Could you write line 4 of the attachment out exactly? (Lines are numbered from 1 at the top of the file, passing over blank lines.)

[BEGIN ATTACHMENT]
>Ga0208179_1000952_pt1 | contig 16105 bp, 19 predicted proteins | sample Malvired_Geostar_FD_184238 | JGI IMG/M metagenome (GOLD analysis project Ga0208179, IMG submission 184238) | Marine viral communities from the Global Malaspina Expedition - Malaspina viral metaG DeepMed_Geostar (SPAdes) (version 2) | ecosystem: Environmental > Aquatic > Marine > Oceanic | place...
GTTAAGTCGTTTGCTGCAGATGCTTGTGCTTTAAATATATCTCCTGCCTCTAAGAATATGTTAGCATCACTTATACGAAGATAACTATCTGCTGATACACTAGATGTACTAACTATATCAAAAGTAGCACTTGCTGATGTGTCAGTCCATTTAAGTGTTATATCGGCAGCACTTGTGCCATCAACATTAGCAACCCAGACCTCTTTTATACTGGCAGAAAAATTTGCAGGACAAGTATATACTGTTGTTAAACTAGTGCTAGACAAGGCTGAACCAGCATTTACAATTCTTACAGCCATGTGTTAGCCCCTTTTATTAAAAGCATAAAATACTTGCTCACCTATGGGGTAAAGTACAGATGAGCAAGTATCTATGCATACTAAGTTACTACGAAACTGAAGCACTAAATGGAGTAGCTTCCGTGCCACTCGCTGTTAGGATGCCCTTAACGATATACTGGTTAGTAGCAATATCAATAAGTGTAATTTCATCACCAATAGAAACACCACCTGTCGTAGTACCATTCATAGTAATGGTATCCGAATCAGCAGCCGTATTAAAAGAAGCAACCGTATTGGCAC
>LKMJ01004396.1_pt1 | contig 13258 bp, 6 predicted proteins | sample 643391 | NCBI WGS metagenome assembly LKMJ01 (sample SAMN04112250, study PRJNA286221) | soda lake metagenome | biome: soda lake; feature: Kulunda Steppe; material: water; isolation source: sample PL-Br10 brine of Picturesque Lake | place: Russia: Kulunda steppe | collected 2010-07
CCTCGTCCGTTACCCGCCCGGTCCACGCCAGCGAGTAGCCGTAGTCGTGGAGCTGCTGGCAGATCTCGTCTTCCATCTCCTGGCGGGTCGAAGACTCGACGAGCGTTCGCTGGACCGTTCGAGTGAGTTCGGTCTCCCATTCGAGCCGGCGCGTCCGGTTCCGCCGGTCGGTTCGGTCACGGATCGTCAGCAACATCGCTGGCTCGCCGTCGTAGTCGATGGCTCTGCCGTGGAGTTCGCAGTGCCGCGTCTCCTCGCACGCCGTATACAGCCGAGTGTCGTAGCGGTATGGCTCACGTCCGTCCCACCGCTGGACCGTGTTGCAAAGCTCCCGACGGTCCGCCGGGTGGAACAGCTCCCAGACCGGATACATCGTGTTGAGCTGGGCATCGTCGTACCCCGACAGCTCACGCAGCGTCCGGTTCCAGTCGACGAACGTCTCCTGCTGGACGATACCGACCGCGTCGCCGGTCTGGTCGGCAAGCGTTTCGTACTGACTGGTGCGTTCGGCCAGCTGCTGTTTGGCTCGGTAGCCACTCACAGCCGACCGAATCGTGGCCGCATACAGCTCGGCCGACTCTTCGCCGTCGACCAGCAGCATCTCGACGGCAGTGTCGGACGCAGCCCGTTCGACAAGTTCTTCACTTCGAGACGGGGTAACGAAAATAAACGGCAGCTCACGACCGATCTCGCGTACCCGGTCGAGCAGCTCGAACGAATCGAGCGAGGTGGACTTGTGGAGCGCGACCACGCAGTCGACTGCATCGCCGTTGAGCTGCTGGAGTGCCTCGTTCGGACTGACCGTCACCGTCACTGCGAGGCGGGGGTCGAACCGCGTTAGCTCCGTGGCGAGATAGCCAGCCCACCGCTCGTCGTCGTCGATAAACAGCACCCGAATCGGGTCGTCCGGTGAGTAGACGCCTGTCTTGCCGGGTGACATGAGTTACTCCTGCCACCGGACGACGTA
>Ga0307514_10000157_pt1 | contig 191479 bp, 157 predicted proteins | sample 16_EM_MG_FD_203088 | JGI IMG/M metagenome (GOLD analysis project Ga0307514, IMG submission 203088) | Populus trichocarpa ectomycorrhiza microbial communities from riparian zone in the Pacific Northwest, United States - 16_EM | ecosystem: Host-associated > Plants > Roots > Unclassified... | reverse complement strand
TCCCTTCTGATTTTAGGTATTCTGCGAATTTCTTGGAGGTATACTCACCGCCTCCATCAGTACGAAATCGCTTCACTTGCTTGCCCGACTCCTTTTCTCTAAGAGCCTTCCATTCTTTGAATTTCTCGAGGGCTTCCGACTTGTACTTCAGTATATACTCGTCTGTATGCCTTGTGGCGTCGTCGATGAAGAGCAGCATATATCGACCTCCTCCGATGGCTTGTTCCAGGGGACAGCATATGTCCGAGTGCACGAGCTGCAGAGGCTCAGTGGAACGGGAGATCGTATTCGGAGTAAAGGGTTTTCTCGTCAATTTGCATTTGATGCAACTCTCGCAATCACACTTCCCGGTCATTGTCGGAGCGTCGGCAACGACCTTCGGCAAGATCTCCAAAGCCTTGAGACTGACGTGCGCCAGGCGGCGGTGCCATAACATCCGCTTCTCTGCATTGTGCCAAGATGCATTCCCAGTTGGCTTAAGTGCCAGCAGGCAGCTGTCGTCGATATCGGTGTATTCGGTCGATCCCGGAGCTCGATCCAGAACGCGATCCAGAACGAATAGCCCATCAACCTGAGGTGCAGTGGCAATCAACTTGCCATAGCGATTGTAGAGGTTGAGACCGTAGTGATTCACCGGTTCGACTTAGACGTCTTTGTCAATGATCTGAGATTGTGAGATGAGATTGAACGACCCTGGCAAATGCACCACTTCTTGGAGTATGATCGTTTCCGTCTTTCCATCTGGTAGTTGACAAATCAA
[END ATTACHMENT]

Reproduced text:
CCTCGTCCGTTACCCGCCCGGTCCACGCCAGCGAGTAGCCGTAGTCGTGGAGCTGCTGGCAGATCTCGTCTTCCATCTCCTGGCGGGTCGAAGACTCGACGAGCGTTCGCTGGACCGTTCGAGTGAGTTCGGTCTCCCATTCGAGCCGGCGCGTCCGGTTCCGCCGGTCGGTTCGGTCACGGATCGTCAGCAACATCGCTGGCTCGCCGTCGTAGTCGATGGCTCTGCCGTGGAGTTCGCAGTGCCGCGTCTCCTCGCACGCCGTATACAGCCGAGTGTCGTAGCGGTATGGCTCACGTCCGTCCCACCGCTGGACCGTGTTGCAAAGCTCCCGACGGTCCGCCGGGTGGAACAGCTCCCAGACCGGATACATCGTGTTGAGCTGGGCATCGTCGTACCCCGACAGCTCACGCAGCGTCCGGTTCCAGTCGACGAACGTCTCCTGCTGGACGATACCGACCGCGTCGCCGGTCTGGTCGGCAAGCGTTTCGTACTGACTGGTGCGTTCGGCCAGCTGCTGTTTGGCTCGGTAGCCACTCACAGCCGACCGAATCGTGGCCGCATACAGCTCGGCCGACTCTTCGCCGTCGACCAGCAGCATCTCGACGGCAGTGTCGGACGCAGCCCGTTCGACAAGTTCTTCACTTCGAGACGGGGTAACGAAAATAAACGGCAGCTCACGACCGATCTCGCGTACCCGGTCGAGCAGCTCGAACGAATCGAGCGAGGTGGACTTGTGGAGCGCGACCACGCAGTCGACTGCATCGCCGTTGAGCTGCTGGAGTGCCTCGTTCGGACTGACCGTCACCGTCACTGCGAGGCGGGGGTCGAACCGCGTTAGCTCCGTGGCGAGATAGCCAGCCCACCGCTCGTCGTCGTCGATAAACAGCACCCGAATCGGGTCGTCCGGTGAGTAGACGCCTGTCTTGCCGGGTGACATGAGTTACTCCTGCCACCGGACGACGTA